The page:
The vast needs of a nascent peace-time military, transformed overnight into a multi-million-man world power, provided the economic stimulus needed to propel the United States out of the Great Depression and into prosperity. Thanks to countless government contracts, millions of men who heretofore had no work were desperately needed by companies to fill jobs in factories located in towns throughout the nation. But the sudden wealth of jobs was accompanied by a dearth of housing for these workers and their families. The federal housing project that built homes for war industry is the subject of the book I Grew Up in War Housing: The History of the Defense Housing Projects in East Alton, Illinois 1941-1954 written by Philip David Walkington.
East Alton, Illinois, a suburb of St. Louis located along the banks of the Mississippi River, was one such town affected by the sudden war industry needs. Home to one of Western Cartridge Company’s factories, it suddenly found itself overflowing with workers attracted to the factory by the high-paying war industry jobs the company offered. Among the many workers hired was Emory Walkington, Philip’s father. And, like all the other out-of-town workers now in East Alton, he and his family needed a place to live. Responsibility for providing housing for him and other workers like him throughout the nation was the job of the Federal Works Agency, which did so through the Defense Housing and Community Facilities and Services Act of October 1940, popularly called the Lanham Act.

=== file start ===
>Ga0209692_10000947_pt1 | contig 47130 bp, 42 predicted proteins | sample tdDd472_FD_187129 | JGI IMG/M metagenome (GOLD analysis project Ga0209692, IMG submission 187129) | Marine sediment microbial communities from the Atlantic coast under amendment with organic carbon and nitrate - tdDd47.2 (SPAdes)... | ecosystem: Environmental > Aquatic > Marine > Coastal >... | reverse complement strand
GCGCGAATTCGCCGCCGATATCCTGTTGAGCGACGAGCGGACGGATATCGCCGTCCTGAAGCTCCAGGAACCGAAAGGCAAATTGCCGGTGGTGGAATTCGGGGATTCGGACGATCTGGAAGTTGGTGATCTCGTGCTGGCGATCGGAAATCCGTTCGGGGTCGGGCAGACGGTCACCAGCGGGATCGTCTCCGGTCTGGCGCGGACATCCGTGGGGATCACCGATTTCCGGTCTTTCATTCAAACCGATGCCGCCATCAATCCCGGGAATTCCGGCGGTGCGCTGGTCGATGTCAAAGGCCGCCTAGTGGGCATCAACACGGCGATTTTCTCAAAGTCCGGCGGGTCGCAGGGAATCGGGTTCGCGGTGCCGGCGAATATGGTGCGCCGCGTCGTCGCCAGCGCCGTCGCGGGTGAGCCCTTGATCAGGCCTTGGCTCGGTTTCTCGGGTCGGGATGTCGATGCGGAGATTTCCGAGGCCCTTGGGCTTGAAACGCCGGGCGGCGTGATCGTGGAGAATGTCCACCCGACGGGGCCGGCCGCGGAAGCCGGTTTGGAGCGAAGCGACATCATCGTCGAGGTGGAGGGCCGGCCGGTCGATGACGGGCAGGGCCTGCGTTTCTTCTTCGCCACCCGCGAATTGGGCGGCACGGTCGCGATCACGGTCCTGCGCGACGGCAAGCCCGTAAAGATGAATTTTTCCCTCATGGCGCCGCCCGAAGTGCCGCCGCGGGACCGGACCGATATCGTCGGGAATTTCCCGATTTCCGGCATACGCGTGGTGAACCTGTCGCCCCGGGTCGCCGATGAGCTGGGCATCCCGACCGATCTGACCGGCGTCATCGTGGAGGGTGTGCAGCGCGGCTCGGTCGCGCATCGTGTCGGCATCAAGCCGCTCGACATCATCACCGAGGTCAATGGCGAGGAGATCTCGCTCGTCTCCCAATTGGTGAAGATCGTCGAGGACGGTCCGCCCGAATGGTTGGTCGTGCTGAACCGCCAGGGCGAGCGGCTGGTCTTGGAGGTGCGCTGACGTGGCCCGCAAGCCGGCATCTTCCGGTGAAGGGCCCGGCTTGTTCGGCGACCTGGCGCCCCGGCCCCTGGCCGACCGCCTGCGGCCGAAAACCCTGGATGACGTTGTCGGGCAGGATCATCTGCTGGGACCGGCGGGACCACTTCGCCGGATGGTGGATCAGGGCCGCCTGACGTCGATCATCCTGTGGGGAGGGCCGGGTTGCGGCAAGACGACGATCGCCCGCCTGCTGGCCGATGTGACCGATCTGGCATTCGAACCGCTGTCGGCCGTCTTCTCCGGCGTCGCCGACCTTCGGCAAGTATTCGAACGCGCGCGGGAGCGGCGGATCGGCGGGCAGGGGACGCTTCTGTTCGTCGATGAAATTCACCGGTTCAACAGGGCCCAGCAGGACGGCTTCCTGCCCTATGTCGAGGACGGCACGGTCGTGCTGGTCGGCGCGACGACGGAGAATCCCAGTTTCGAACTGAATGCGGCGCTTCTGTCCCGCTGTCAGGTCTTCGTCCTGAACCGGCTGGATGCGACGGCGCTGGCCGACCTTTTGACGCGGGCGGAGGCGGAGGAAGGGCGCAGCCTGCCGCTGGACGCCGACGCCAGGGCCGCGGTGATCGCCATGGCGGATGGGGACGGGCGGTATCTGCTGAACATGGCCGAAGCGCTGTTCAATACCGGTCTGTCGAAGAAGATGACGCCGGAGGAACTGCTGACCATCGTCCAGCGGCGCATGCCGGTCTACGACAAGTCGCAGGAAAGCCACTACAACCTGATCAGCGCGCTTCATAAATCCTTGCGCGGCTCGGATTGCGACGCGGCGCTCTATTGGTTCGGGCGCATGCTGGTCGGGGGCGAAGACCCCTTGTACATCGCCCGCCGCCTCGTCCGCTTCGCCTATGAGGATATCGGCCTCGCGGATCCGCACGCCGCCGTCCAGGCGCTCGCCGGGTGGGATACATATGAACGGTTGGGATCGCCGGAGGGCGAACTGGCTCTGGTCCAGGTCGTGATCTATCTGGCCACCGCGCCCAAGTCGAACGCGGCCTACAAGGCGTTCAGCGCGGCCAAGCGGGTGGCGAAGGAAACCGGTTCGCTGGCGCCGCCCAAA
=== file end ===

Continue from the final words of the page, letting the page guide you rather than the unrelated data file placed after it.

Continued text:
Phillip has done an extraordinary job shedding light on a forgotten, yet vital, chapter in the home-front history of World War II. His research is excellent. In addition to highly-detailed accounts and descriptions of the design and construction of the housing units and sites chosen for them, his narrative includes contemporary newspaper accounts of the social impact of war housing communities like those in East Alton on host cities and their services. He includes stories from other communities, with attention paid to white cities suddenly finding themselves with a significant influx of African-American workers.
I Grew Up in War Housing includes illustrations of housing blueprints and photographs of families and their war housing homes, along with other contemporary documents. For history buffs interested in little-known facts about World War II, and for individuals interested in housing construction and the sociological impact on communities caused by the sudden influx of large groups, I Grew Up in War Housing is a must-have book in the library.
Review by Dwight Jon Zimmerman (March 2019)
During WWII, two government defense housing projects were built in East Alton, Illinois. These projects became known as the “defense area,” where author Phillip Walkington lived from birth through high school. War workers flocked to our small village seeking employment with Western Cartridge Company and though jobs were to be had, there was nowhere for the influx of workers to call home. Multiple tiers of government worked together to build the defense housing projects under the Lanham Act, which provided federal funds to defense-impacted communities where the population had soared and local facilities were overwhelmed. Only now does Walkington fully understand the unique set of conditions in which he grew up. He says, “Those conditions created an unintentional experiment in social reorganization and a broad and ongoing lesson in community identity.” Written to praise the war workers who in-migrated throughout America to support the war effort --- and for his father, who was one of those workers --- Walkington's "I Grew Up in War Housing" is a firsthand account of an exceptional place created during an unparalleled time in history.
ISBN/ASIN: ISBN: 978-1-64112-005-0
Book Format(s): Soft cover
Review Genre: Nonfiction—History
Number of Pages: 189